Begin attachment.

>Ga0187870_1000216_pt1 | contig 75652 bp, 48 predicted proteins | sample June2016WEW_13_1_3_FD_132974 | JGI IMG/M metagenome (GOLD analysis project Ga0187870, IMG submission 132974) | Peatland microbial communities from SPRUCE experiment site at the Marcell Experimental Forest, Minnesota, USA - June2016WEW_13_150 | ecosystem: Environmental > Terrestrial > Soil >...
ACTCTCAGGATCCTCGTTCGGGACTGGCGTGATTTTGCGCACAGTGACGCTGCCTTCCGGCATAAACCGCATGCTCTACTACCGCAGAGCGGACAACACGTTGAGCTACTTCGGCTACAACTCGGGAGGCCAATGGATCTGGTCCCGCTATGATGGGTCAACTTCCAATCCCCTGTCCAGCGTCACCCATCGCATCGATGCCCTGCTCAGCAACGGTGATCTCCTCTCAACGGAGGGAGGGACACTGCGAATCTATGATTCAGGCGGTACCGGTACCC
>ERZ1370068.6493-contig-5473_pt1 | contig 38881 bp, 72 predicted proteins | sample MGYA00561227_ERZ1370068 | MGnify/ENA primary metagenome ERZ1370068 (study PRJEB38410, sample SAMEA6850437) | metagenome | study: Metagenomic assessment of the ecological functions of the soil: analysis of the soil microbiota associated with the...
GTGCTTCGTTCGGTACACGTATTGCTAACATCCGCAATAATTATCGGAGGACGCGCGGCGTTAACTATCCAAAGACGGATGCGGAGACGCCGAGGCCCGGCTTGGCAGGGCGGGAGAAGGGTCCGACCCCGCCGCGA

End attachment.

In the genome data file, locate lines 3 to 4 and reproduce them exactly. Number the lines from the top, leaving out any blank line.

>ERZ1370068.6493-contig-5473_pt1 | contig 38881 bp, 72 predicted proteins | sample MGYA00561227_ERZ1370068 | MGnify/ENA primary metagenome ERZ1370068 (study PRJEB38410, sample SAMEA6850437) | metagenome | study: Metagenomic assessment of the ecological functions of the soil: analysis of the soil microbiota associated with the...
GTGCTTCGTTCGGTACACGTATTGCTAACATCCGCAATAATTATCGGAGGACGCGCGGCGTTAACTATCCAAAGACGGATGCGGAGACGCCGAGGCCCGGCTTGGCAGGGCGGGAGAAGGGTCCGACCCCGCCGCGA